From Classical Chinese architecture, Plasma Studio thought out the organization of the building as a linear sequence of planes. This cinematic–yet vernacular–sequence frames a series of projections that together produce a seamless transition from the urban (city) scale through the landscape (park) scale and into the riverbank.
Guangzhou One Center One Garden
TYPE Cultural Center, Public space
LOCATION Guangzhou, China
CLIENT Bureau of Urban Planning of Guangzhou Municipality
DESIGN TEAM Marco Becucci, Eva Castro, Alessandro Fisalli, Ulla Hell, Holger Kehne, Ning Ling, Pietro Scarpa, Chuan Wang
The central axis (imposing a rigid symmetry) is disturbed by the curvilinear, meandering flows of the landscape around it, producing twirls and ripples that guide and gently affect the visitors' trajectory. All possibilities to establish direct links are choreographed using the presence of the performance center as the key articulation point, where flows are collected, channeled and materialized into a manifold of spatial configurations.
Plasma's proposal emphasizes the trajectories as the formative element of the landscape, where their imprint produce folds of various scales, ripping off the ground, peeling off the surface, uncovering the grass beneath and creating shading and sitting devices.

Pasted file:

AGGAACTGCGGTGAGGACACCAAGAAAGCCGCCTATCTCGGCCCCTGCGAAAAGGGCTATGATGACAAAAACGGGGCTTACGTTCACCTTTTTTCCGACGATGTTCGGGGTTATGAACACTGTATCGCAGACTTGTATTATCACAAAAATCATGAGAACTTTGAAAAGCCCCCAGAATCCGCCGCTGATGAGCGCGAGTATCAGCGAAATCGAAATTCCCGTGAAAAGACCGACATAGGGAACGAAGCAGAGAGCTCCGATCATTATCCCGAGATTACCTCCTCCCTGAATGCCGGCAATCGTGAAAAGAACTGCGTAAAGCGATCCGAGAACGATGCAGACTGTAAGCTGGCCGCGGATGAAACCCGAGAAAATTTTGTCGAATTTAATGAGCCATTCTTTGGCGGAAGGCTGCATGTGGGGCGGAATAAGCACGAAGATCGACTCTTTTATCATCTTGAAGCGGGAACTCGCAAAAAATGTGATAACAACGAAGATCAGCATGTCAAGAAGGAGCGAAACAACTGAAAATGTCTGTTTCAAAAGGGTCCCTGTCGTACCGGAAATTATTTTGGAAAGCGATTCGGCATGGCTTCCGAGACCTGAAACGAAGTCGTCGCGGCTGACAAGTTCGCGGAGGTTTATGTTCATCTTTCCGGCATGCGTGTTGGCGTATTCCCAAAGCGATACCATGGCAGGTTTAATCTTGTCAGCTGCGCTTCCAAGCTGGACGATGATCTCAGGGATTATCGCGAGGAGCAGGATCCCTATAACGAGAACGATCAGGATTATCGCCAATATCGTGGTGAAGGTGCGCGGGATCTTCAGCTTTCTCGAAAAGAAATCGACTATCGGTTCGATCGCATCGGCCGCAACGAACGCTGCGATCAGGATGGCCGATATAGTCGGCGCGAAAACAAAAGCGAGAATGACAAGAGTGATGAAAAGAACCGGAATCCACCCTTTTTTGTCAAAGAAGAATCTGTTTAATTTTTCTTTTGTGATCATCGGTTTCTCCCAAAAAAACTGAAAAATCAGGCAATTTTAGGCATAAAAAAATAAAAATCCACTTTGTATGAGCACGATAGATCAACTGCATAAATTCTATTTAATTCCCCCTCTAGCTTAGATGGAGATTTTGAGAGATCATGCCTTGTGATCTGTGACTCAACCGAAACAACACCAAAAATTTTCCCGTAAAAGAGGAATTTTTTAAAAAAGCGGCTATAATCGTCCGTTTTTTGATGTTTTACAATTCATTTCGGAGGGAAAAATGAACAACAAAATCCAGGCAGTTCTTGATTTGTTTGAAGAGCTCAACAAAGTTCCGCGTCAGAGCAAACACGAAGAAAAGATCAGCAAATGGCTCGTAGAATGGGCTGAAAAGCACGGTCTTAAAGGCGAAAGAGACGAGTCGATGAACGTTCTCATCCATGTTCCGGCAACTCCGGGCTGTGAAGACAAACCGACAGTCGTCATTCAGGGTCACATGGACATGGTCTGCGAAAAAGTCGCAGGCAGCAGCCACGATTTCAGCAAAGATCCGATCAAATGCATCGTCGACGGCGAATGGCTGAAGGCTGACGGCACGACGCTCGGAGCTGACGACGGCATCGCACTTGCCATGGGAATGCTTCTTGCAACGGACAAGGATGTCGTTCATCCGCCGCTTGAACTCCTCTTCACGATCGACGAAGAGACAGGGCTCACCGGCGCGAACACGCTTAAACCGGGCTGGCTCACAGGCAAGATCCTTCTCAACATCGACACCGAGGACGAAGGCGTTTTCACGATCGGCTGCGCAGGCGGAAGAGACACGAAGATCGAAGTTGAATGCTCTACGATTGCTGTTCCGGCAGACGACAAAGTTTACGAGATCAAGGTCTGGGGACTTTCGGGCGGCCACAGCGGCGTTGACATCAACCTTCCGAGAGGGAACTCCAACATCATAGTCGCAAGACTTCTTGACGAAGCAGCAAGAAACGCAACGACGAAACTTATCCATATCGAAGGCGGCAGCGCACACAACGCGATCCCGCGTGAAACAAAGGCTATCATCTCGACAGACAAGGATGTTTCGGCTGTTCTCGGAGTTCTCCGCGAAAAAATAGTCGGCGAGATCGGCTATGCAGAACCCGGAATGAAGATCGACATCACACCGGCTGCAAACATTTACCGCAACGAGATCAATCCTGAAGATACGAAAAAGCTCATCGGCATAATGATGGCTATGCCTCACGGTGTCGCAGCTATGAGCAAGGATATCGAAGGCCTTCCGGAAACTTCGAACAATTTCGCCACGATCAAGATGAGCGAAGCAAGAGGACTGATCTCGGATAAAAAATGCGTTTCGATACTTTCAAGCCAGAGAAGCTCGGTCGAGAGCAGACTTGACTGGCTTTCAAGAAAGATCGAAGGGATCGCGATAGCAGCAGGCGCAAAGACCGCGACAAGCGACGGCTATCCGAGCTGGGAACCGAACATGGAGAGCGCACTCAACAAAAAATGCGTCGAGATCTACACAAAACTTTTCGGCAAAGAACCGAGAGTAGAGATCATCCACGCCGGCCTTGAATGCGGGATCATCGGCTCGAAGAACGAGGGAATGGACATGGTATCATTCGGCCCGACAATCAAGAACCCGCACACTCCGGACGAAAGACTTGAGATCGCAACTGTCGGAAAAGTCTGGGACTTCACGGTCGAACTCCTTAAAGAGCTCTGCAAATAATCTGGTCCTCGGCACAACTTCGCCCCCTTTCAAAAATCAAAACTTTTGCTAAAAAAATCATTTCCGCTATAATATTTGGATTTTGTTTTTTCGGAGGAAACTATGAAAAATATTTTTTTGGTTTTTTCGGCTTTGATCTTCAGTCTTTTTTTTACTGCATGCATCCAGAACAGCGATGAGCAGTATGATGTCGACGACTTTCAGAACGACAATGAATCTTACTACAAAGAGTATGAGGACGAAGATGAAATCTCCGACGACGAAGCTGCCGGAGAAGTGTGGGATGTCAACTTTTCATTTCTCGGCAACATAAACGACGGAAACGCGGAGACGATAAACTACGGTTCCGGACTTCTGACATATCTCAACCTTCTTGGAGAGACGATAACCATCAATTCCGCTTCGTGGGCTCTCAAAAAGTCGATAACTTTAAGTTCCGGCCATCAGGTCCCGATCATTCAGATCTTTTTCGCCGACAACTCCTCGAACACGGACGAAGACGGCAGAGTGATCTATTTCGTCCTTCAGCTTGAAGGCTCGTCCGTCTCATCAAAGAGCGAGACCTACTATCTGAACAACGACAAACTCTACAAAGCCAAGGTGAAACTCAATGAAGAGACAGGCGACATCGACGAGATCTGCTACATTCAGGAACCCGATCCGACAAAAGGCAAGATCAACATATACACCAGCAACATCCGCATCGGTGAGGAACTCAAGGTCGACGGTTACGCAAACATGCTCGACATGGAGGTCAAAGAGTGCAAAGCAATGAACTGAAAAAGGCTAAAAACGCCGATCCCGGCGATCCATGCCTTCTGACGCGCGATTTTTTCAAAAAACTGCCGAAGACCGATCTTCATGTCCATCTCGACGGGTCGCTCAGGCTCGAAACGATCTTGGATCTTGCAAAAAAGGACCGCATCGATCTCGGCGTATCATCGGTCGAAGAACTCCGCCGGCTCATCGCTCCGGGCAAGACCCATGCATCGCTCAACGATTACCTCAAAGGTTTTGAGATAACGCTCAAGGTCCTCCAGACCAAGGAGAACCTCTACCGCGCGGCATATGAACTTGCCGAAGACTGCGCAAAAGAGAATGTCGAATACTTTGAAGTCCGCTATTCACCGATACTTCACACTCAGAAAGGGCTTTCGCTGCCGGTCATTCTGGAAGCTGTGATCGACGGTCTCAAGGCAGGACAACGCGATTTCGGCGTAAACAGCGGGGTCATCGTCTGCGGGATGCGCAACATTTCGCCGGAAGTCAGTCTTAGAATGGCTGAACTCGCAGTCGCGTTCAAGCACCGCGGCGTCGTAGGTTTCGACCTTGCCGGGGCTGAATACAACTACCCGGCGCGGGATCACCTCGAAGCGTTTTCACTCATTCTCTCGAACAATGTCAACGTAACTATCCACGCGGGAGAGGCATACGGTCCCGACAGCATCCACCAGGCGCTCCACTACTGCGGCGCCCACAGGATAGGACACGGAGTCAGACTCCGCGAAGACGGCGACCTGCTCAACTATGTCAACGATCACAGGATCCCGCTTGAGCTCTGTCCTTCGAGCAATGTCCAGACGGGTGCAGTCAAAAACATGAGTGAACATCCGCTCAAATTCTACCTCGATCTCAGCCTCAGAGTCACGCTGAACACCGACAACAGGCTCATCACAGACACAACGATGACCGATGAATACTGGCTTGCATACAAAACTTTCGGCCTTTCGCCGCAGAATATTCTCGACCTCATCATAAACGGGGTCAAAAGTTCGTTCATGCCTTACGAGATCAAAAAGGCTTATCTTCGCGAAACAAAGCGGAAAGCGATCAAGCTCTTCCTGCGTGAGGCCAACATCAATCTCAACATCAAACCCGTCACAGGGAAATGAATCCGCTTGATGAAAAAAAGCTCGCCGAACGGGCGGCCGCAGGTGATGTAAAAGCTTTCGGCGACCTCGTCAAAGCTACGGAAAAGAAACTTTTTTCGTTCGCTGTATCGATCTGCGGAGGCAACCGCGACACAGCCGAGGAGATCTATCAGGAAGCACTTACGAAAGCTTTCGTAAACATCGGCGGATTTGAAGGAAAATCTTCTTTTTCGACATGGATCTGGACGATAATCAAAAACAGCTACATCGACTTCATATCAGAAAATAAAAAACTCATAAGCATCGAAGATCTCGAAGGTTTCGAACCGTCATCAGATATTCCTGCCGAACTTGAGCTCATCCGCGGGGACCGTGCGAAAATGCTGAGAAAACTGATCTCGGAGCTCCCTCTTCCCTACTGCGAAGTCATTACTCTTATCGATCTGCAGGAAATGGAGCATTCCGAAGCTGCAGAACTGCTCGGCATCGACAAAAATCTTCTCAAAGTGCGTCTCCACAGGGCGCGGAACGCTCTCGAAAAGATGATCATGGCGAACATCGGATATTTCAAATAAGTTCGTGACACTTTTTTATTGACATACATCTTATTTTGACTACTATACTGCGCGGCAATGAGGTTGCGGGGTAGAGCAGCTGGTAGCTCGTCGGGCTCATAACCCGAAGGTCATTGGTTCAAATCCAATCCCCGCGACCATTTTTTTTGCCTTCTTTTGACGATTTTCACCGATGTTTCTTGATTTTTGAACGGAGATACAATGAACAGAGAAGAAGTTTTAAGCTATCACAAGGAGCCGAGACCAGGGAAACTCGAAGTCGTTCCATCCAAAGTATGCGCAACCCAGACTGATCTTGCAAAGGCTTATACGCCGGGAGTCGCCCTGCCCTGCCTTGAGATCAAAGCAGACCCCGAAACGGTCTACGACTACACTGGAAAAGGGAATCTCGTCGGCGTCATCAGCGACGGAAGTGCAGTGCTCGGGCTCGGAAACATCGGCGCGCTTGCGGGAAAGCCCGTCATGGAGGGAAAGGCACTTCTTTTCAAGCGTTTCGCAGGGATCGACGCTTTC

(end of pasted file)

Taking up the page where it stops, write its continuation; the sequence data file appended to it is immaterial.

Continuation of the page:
The building as a non-hierarchical response to the accesses to the park and the relationship to the main plaza is in principle symmetric and flanked by two ‘ditches’ eaten away at both sides of the performance area, creating sheltered passages and channeling the wind. The southeast flank of the building is corroded to align to the prevailing wind direction, opening up towards it and capturing its flows.
The shift in the symmetry is continued internally, where a morphological exemption is created; a moment of difference and intensity within the building using the ramps' system as its main expression and the lobby as its immediate context. This variation follows the arrival in the building and all the way into the courtyard, at which point, the flows regain their symmetric alignment and readopt the orthogonality to both sides of the theater. This condition is also translated onto the structural system, linking directly to the ramps and running along with them, framing the volume at both sides, just before the skin.
The circulation within the performance center–likewise within the landscape and the plaza–is organized sequentially: upon arrival in the lobby, a system of ramps proceeds sinuously through uninterrupted loops, gently connecting all levels and using as pivoting point the internal courtyard. The internal circulation unfolds as a U-turn coming from within the outside plaza, returning towards the plaza but at a different level, to finally hoover over the outdoors amphitheater whilst being at the ‘formal’ theater.
Besides its central body, containing the more public activities such as the lobby, exhibition space, theater and café, the building counts with two wings where the support functions related to formation, education and rehearsal are located. These wings are connected to each other and to the main building through a large basement, where the production and administration facilities are. These functions behave as the framework of the building, its skeleton, both infra-structurally and conceptually embracing performances and public events through background support.